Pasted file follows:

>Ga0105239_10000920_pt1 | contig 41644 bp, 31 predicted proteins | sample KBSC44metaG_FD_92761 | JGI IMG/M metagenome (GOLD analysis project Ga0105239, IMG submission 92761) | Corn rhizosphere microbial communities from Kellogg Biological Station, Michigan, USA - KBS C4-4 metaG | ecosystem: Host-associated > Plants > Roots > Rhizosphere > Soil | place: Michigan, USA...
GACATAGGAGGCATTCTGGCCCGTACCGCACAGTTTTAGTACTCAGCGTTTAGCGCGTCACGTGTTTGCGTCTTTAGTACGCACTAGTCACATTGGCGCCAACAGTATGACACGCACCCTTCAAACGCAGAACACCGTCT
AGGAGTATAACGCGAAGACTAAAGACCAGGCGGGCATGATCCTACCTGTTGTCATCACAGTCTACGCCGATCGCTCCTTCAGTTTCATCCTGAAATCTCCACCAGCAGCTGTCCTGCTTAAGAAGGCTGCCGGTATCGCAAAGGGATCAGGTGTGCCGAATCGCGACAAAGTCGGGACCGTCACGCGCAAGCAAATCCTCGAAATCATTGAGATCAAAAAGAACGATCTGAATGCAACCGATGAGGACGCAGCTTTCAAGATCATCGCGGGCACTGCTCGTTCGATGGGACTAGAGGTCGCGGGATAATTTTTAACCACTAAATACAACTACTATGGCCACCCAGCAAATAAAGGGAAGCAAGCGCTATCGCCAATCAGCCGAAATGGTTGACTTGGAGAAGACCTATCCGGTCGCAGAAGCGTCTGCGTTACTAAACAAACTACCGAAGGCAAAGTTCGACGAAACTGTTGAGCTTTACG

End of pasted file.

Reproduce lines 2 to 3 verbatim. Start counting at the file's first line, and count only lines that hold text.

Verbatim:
GACATAGGAGGCATTCTGGCCCGTACCGCACAGTTTTAGTACTCAGCGTTTAGCGCGTCACGTGTTTGCGTCTTTAGTACGCACTAGTCACATTGGCGCCAACAGTATGACACGCACCCTTCAAACGCAGAACACCGTCT
AGGAGTATAACGCGAAGACTAAAGACCAGGCGGGCATGATCCTACCTGTTGTCATCACAGTCTACGCCGATCGCTCCTTCAGTTTCATCCTGAAATCTCCACCAGCAGCTGTCCTGCTTAAGAAGGCTGCCGGTATCGCAAAGGGATCAGGTGTGCCGAATCGCGACAAAGTCGGGACCGTCACGCGCAAGCAAATCCTCGAAATCATTGAGATCAAAAAGAACGATCTGAATGCAACCGATGAGGACGCAGCTTTCAAGATCATCGCGGGCACTGCTCGTTCGATGGGACTAGAGGTCGCGGGATAATTTTTAACCACTAAATACAACTACTATGGCCACCCAGCAAATAAAGGGAAGCAAGCGCTATCGCCAATCAGCCGAAATGGTTGACTTGGAGAAGACCTATCCGGTCGCAGAAGCGTCTGCGTTACTAAACAAACTACCGAAGGCAAAGTTCGACGAAACTGTTGAGCTTTACG